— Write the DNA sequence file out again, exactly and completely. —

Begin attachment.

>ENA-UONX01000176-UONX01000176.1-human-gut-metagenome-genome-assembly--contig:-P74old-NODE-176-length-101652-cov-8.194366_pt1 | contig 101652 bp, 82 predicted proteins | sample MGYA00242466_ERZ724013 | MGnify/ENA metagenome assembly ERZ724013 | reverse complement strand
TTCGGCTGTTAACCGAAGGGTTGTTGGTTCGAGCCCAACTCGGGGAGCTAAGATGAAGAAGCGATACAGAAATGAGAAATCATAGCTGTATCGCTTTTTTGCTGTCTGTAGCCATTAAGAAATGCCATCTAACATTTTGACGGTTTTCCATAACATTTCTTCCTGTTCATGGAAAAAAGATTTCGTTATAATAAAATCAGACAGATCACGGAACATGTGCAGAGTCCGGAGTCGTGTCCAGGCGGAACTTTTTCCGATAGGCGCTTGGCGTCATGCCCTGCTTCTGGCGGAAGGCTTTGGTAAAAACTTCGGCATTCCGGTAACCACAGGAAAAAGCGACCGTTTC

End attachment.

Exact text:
>ENA-UONX01000176-UONX01000176.1-human-gut-metagenome-genome-assembly--contig:-P74old-NODE-176-length-101652-cov-8.194366_pt1 | contig 101652 bp, 82 predicted proteins | sample MGYA00242466_ERZ724013 | MGnify/ENA metagenome assembly ERZ724013 | reverse complement strand
TTCGGCTGTTAACCGAAGGGTTGTTGGTTCGAGCCCAACTCGGGGAGCTAAGATGAAGAAGCGATACAGAAATGAGAAATCATAGCTGTATCGCTTTTTTGCTGTCTGTAGCCATTAAGAAATGCCATCTAACATTTTGACGGTTTTCCATAACATTTCTTCCTGTTCATGGAAAAAAGATTTCGTTATAATAAAATCAGACAGATCACGGAACATGTGCAGAGTCCGGAGTCGTGTCCAGGCGGAACTTTTTCCGATAGGCGCTTGGCGTCATGCCCTGCTTCTGGCGGAAGGCTTTGGTAAAAACTTCGGCATTCCGGTAACCACAGGAAAAAGCGACCGTTTC